Once upon a time management was about managing budgets and people
plus possibly but not necessarily buildings and equipment. Information
management would be missed off many people’s lists. But now Big
Data is the big thing. It’s advocates are evangelical in their
enthusiasm for the benefits of bid data, not only does it tell us what
we have done in forensic detail but if used correctly it can make us
do things better in the future. It’s the way to greater efficiency,
improved performance and increased competitiveness. Like anything, it
can be used for good or for evil. It can be used appropriately given
known limitations, or stretched wantonly until its principles fray.
But data is like people - interrogate it hard enough and it will tell
you whatever you want to hear. So managing data requires specific
skills in the same way that managing budgets and managing people does.
Managing data means being aware of the limitations of data.
You’ve hear managers say ,”the numbers don’t lie” but books have
been written about how to lie with statistics! That’s why there are
three versions of average and why the average can seem quiet
reasonable but is hiding some very troubling extremes.
The use of data to produce algorithms intended to be more
efficient, more reliable and removing human bias has provided
examples of just what can go wrong. In the USA judges were
encouraged to use an algorithm to decide both the risk of
reoffending and whether to agree bail or remand in custody. The use
of the algorithm was supposed to remove the risk of unconscious
bias. Research found that rather than reducing the number of African
Americans refused bail and given custodial sentences it increased
them. The problem was that the big data and resulting algorithm
looked at a very large number of offenders and their characterises,
educational achievements, employment status, area in which they
lived , parents occupation, whether from a single parent family and
a list of other factors that repeat offenders had in common and used
this to predict the likelihood of a new offender becoming a repeat
offender. Sounds scientific and impartial but of course the
algorithm is built on the past unconscious bias decisions of judges.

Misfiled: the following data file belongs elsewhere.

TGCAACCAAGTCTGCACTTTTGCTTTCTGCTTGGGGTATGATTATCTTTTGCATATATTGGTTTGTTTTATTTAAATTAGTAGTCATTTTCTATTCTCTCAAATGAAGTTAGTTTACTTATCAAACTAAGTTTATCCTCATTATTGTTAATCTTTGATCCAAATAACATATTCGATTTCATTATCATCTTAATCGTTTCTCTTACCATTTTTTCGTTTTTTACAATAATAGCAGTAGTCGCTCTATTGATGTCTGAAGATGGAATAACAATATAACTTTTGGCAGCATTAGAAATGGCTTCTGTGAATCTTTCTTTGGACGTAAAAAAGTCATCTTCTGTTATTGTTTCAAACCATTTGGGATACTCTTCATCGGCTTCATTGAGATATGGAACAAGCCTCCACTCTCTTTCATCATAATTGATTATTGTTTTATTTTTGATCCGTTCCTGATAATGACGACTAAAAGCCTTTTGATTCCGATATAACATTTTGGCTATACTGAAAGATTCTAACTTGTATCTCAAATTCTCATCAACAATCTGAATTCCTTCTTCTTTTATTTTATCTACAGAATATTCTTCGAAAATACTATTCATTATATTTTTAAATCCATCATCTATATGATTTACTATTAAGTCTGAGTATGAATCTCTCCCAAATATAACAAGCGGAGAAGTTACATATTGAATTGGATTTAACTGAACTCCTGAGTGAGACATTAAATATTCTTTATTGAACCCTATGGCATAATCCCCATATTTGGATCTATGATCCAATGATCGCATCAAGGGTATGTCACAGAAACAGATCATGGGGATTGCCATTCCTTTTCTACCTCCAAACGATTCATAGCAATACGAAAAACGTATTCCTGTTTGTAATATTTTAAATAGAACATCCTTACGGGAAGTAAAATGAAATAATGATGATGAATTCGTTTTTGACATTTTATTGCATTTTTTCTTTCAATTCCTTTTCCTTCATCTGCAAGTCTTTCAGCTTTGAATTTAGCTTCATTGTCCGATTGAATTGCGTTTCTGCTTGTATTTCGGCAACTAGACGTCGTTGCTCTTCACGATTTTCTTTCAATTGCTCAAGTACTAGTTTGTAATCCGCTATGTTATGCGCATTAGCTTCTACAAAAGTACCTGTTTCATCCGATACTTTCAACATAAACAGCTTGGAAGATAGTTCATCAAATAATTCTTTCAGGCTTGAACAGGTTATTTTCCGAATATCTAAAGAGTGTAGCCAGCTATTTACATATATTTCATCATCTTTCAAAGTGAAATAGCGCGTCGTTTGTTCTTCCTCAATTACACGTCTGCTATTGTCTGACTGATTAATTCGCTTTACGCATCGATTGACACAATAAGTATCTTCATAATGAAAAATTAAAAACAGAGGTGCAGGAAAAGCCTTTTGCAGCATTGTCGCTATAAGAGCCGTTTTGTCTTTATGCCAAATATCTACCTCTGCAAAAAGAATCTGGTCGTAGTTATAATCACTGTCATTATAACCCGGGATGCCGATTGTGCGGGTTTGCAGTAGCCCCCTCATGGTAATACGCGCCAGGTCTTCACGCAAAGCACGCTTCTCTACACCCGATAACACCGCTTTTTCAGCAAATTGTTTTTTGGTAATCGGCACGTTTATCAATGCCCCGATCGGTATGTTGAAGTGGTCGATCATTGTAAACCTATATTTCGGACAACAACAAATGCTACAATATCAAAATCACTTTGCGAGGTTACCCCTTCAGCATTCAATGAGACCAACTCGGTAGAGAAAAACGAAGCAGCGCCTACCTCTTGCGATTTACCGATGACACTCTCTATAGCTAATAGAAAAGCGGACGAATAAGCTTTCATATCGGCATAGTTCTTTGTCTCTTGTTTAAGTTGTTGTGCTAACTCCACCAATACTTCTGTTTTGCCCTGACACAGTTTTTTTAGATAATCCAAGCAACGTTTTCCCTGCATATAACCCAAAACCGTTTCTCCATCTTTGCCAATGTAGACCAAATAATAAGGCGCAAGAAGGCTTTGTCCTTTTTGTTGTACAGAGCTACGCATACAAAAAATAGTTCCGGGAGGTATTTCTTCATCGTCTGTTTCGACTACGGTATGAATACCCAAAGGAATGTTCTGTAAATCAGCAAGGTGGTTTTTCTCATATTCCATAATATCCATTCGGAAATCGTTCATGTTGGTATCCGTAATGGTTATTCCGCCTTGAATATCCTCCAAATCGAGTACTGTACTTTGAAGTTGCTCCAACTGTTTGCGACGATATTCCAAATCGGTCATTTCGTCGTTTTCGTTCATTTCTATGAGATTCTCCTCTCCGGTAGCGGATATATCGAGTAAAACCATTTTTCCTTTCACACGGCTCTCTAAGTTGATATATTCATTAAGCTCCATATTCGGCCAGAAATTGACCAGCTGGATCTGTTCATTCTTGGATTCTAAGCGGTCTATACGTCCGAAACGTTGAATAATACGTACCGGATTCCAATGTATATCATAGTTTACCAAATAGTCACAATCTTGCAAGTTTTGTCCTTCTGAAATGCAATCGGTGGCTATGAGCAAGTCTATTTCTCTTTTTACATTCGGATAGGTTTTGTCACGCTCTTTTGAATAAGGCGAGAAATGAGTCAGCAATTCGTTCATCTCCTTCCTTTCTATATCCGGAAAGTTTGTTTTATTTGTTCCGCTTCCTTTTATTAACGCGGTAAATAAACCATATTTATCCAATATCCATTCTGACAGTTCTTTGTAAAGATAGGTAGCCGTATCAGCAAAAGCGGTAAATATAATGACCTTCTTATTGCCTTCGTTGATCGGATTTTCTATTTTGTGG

Closer to home a top university experimented with an algorithm to
decide who to offer places to. This was seen as a more efficient way
of dealing with the large number of applicants and importantly
removing human bias from the selection process. The expectation was
that more women and more students from ethnic minority backgrounds
would be offer places but this was not the outcome. And for much the
same reasons. The data on which the algorithm was based contained
the unconscious bias of the previous recruiters.
On a positive note algorithms have been successfully used in
sport. Pioneered by an American football coach but now widely
adopted in professional football across Europe by clubs to inform
their recruitment and transfer decisions.Big data and algorithms are
used to uncover some undervalued players who’s contribution to the
team had gone unnoticed.
Algorithms are good at probability. The more data the greater the
accuracy. My nephew as a student used this knowledge on a number of
betting sites and made enough to fund a holiday in an exotic
location. Success was however short lived as he found it
increasingly difficult to open a new account with a bookmaker. Never
the less on graduation he found employment with a national finance
organisation largely on the bases of his understanding of the
application of big data and algorithms.
It’s important that managers can manage information, in the same
way that it’s important that managers are skilled in managing
budgets and people. Managers need to be aware of the limitations
of big data and that as in the case of the US justice system and
university admissions if the data is a result of human decisions the
algorithm will contain their unconscious bias.